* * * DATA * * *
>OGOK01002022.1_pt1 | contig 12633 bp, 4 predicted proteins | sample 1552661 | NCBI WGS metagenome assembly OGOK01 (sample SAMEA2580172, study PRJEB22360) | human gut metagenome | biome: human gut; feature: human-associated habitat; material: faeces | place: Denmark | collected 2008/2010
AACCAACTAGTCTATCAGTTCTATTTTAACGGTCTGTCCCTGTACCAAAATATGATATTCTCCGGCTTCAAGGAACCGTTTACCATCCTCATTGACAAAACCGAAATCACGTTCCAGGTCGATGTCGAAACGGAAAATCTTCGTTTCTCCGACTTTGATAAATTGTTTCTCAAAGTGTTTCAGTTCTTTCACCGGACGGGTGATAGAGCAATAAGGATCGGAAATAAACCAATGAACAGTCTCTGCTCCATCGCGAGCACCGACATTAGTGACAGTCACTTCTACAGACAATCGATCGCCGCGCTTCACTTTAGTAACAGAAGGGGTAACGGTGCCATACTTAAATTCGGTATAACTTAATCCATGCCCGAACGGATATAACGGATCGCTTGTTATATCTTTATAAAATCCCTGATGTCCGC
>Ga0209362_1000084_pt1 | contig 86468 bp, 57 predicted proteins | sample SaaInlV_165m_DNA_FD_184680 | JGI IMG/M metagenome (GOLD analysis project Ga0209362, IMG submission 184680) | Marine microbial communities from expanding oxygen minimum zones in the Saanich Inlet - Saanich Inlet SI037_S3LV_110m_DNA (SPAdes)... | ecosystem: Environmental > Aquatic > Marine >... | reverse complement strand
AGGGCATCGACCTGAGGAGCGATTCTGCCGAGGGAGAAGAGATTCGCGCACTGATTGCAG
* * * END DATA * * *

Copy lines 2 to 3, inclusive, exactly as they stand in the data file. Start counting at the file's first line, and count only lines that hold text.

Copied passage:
AACCAACTAGTCTATCAGTTCTATTTTAACGGTCTGTCCCTGTACCAAAATATGATATTCTCCGGCTTCAAGGAACCGTTTACCATCCTCATTGACAAAACCGAAATCACGTTCCAGGTCGATGTCGAAACGGAAAATCTTCGTTTCTCCGACTTTGATAAATTGTTTCTCAAAGTGTTTCAGTTCTTTCACCGGACGGGTGATAGAGCAATAAGGATCGGAAATAAACCAATGAACAGTCTCTGCTCCATCGCGAGCACCGACATTAGTGACAGTCACTTCTACAGACAATCGATCGCCGCGCTTCACTTTAGTAACAGAAGGGGTAACGGTGCCATACTTAAATTCGGTATAACTTAATCCATGCCCGAACGGATATAACGGATCGCTTGTTATATCTTTATAAAATCCCTGATGTCCGC
>Ga0209362_1000084_pt1 | contig 86468 bp, 57 predicted proteins | sample SaaInlV_165m_DNA_FD_184680 | JGI IMG/M metagenome (GOLD analysis project Ga0209362, IMG submission 184680) | Marine microbial communities from expanding oxygen minimum zones in the Saanich Inlet - Saanich Inlet SI037_S3LV_110m_DNA (SPAdes)... | ecosystem: Environmental > Aquatic > Marine >... | reverse complement strand